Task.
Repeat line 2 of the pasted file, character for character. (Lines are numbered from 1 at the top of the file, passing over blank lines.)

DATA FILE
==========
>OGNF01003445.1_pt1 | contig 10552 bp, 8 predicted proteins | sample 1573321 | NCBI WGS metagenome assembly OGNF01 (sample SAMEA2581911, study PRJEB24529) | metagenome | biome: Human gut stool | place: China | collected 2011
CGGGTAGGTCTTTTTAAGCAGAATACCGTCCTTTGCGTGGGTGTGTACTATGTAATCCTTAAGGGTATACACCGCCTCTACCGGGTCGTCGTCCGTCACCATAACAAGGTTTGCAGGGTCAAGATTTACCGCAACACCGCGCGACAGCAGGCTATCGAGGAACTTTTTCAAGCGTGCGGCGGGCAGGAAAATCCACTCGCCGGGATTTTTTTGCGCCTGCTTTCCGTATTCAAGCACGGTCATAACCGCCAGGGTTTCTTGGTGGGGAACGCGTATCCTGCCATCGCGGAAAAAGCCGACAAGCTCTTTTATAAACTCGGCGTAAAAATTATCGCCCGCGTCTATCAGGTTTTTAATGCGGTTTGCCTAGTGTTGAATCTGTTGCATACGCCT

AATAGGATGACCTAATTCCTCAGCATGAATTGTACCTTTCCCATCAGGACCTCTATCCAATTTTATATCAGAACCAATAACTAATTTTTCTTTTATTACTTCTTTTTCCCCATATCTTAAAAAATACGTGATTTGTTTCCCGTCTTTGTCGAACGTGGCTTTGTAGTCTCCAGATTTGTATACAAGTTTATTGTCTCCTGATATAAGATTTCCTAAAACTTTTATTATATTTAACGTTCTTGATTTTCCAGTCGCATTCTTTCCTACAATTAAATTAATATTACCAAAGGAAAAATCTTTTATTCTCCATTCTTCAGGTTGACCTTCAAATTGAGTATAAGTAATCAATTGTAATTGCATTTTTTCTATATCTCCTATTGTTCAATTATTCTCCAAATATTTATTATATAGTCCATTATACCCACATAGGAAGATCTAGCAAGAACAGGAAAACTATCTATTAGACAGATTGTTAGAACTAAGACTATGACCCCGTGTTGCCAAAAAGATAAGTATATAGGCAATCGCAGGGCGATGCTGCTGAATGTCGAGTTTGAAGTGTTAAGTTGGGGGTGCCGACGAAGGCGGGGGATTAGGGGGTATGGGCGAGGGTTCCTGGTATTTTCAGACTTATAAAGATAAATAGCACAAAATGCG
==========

CGGGTAGGTCTTTTTAAGCAGAATACCGTCCTTTGCGTGGGTGTGTACTATGTAATCCTTAAGGGTATACACCGCCTCTACCGGGTCGTCGTCCGTCACCATAACAAGGTTTGCAGGGTCAAGATTTACCGCAACACCGCGCGACAGCAGGCTATCGAGGAACTTTTTCAAGCGTGCGGCGGGCAGGAAAATCCACTCGCCGGGATTTTTTTGCGCCTGCTTTCCGTATTCAAGCACGGTCATAACCGCCAGGGTTTCTTGGTGGGGAACGCGTATCCTGCCATCGCGGAAAAAGCCGACAAGCTCTTTTATAAACTCGGCGTAAAAATTATCGCCCGCGTCTATCAGGTTTTTAATGCGGTTTGCCTAGTGTTGAATCTGTTGCATACGCCT